sometimes the same people that order the product misuse and abuse it to find some type of wrong to define their own truth. I found 23 and me to be extremely important to me and my concerns I also found my results to be quite interesting.

  •  #FDAoutofMyDNA I should be allowed to use @23andMe to read my DNA without insurance companies reading over my shoulder! #overruletheFDA

  • Jason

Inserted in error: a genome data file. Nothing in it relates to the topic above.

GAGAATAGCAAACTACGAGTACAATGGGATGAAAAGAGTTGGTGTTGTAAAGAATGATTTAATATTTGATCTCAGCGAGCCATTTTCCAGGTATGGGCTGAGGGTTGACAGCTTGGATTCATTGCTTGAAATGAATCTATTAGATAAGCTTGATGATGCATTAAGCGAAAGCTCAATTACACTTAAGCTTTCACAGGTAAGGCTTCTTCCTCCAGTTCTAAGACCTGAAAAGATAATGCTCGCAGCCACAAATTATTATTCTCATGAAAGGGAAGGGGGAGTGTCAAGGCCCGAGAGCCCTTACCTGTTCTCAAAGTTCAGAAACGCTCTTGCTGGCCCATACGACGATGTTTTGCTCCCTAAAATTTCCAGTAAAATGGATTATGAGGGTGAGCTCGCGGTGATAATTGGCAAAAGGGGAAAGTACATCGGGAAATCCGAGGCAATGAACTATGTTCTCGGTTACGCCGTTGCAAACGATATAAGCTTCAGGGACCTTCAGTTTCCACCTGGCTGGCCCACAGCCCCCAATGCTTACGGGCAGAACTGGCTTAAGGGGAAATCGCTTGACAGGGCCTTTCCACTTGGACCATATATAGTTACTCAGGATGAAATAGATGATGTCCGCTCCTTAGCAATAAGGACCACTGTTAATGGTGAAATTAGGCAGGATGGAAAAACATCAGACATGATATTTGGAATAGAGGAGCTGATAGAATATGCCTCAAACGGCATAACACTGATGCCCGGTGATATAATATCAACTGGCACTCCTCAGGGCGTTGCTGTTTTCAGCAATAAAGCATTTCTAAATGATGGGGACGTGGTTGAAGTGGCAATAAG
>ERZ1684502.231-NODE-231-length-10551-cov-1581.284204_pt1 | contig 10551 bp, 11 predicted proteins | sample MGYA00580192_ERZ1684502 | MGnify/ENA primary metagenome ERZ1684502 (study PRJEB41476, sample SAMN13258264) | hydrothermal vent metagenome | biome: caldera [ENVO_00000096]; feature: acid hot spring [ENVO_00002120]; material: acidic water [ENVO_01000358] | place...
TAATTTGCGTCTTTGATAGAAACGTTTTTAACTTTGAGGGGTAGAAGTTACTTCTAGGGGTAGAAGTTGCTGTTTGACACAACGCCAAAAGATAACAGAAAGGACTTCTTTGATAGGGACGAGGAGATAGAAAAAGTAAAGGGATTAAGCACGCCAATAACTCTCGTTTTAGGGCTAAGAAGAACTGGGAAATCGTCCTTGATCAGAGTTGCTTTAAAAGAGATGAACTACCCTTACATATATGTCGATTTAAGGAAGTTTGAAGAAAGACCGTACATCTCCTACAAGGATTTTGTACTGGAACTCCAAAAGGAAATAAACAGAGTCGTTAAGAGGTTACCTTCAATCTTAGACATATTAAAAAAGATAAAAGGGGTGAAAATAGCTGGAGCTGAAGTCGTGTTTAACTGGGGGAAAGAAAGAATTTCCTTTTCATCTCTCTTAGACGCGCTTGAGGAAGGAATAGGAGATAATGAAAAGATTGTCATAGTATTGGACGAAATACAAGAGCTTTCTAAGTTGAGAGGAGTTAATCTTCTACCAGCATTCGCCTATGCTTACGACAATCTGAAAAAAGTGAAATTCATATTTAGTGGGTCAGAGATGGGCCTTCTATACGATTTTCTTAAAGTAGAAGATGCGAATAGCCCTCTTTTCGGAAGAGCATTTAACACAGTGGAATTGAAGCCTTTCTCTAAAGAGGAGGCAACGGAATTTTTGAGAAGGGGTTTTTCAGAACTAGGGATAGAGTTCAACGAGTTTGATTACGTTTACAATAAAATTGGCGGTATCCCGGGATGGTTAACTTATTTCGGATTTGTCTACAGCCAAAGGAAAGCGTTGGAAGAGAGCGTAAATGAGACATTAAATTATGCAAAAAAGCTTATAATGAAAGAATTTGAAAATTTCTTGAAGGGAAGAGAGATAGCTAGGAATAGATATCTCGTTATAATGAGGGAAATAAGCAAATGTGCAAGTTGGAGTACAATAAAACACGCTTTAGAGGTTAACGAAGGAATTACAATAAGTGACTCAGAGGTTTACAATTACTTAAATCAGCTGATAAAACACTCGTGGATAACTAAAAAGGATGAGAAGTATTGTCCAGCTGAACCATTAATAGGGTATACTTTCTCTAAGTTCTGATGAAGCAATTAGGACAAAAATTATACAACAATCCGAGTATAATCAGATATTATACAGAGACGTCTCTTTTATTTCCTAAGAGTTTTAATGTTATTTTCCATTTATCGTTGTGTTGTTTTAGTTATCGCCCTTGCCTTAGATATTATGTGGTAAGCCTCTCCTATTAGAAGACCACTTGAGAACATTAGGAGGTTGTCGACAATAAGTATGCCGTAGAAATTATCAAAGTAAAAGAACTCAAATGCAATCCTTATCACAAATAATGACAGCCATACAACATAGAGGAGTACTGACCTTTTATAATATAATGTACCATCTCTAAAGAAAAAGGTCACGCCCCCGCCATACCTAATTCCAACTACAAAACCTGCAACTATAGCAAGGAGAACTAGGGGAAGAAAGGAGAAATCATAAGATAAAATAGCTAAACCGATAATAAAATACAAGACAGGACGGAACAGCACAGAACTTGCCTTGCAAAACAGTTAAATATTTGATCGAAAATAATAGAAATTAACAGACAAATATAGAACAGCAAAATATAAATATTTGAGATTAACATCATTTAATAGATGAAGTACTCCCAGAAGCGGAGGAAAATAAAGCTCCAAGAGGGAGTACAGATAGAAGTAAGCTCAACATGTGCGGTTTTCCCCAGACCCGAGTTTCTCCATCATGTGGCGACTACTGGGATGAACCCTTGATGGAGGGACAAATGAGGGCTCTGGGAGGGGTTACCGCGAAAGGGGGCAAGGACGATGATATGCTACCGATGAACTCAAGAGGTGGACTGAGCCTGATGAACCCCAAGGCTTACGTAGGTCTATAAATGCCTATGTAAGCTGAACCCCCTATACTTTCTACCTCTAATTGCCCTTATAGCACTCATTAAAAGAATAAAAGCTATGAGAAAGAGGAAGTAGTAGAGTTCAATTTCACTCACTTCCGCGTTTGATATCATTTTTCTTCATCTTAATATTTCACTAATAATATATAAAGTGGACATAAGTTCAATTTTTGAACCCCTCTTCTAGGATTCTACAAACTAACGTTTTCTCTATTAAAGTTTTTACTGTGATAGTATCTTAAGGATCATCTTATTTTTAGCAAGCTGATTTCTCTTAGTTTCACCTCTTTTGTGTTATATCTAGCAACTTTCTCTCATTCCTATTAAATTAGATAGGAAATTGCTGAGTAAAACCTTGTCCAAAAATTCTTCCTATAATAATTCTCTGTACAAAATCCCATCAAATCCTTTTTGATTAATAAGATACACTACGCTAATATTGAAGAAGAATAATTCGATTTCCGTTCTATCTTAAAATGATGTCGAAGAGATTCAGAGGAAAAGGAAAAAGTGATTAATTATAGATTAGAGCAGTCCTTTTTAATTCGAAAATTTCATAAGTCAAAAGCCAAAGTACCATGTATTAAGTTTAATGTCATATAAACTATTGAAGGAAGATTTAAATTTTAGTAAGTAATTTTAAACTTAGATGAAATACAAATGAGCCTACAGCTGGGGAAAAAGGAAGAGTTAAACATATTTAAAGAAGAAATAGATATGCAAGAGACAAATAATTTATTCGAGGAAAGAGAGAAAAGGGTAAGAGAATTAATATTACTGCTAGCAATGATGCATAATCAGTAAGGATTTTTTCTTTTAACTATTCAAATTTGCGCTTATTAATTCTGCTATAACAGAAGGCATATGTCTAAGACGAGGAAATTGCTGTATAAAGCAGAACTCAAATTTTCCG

I read the story, and I don’t see the big deal. 23andMe does not provide diagnosis. They don’t test for specific diseases. They tell you if your genes compared with other genes put you at a higher risk for other diseases and such. 23andMe should be used as a reference and educational tool for the users. NOT AS ANYTHING MEDICAL. Anyone who uses the service to self-diagnosis is just being stupid. The person in the story, had they not discovered the “bug” in the website code, would have likely gone to see a doctor for follow-up, and to test further for the condition. MANY MANY medical tests have false positives. Blood tests, even certain cancer screenings, can indicate false positives. And when a positive result is found, typically the correct course of action is to do a second test to verify, many times using different means. And sometimes even medical tests can indicate false negatives. I could give you a sob story about that too. About how when I went to the doctor with a sore throat, fever, and fatigue, but the strep throat culture came back negative, I was sent on my way. However, a few days later I was back, covered in red splotches, tongue was white, fever was uncontrollably high, and I was sicker than ever before. It turns out, I really did have strep throat, and it went untreated, due to that false negative, and developed into scarlet fever. I was sick for weeks, unable to eat, barely able to move, unable to go to work, etc. And THAT REALLY happened. The story you posted, the guy didn’t REALLY have any health problem. And if he did, he would have gone to the doctor, who would have confirmed or provided other medical advice about the condition. NO HARM was done. Other than perhaps a few tense days. The FDA’s claims that people are going to go rush out and get surgeries and chemotherapy treatments due to possibly false positive results in the 23andMe reports is just ludicrous. They would need a doctor to do anything. And the doctor would do their own independent tests to confirm or deny anything that the user thought may be a health issue. And then the doctor would provide advice about what to do to remain healthy. People aren’t going to go do surgeries and chemotherapy in a vacuum without any other medical intervention.